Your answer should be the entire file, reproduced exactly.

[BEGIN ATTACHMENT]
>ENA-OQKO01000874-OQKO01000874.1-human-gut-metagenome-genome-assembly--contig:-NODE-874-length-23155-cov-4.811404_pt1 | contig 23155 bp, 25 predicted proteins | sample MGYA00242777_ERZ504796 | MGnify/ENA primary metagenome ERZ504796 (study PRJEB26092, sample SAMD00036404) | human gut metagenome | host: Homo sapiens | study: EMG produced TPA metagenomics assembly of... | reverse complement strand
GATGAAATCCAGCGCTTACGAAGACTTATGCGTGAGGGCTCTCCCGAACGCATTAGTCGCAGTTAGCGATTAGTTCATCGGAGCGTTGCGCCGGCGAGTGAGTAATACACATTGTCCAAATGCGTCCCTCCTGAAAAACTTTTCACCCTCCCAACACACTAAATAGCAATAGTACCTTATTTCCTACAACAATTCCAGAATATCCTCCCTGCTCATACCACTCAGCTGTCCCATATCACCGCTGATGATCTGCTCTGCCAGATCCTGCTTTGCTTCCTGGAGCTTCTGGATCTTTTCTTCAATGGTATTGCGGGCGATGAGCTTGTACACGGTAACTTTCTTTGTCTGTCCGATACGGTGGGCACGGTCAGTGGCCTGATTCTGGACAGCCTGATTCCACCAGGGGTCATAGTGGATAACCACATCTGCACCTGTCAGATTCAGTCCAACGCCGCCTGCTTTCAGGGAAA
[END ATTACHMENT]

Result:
>ENA-OQKO01000874-OQKO01000874.1-human-gut-metagenome-genome-assembly--contig:-NODE-874-length-23155-cov-4.811404_pt1 | contig 23155 bp, 25 predicted proteins | sample MGYA00242777_ERZ504796 | MGnify/ENA primary metagenome ERZ504796 (study PRJEB26092, sample SAMD00036404) | human gut metagenome | host: Homo sapiens | study: EMG produced TPA metagenomics assembly of... | reverse complement strand
GATGAAATCCAGCGCTTACGAAGACTTATGCGTGAGGGCTCTCCCGAACGCATTAGTCGCAGTTAGCGATTAGTTCATCGGAGCGTTGCGCCGGCGAGTGAGTAATACACATTGTCCAAATGCGTCCCTCCTGAAAAACTTTTCACCCTCCCAACACACTAAATAGCAATAGTACCTTATTTCCTACAACAATTCCAGAATATCCTCCCTGCTCATACCACTCAGCTGTCCCATATCACCGCTGATGATCTGCTCTGCCAGATCCTGCTTTGCTTCCTGGAGCTTCTGGATCTTTTCTTCAATGGTATTGCGGGCGATGAGCTTGTACACGGTAACTTTCTTTGTCTGTCCGATACGGTGGGCACGGTCAGTGGCCTGATTCTGGACAGCCTGATTCCACCAGGGGTCATAGTGGATAACCACATCTGCACCTGTCAGATTCAGTCCAACGCCGCCTGCTTTCAGGGAAA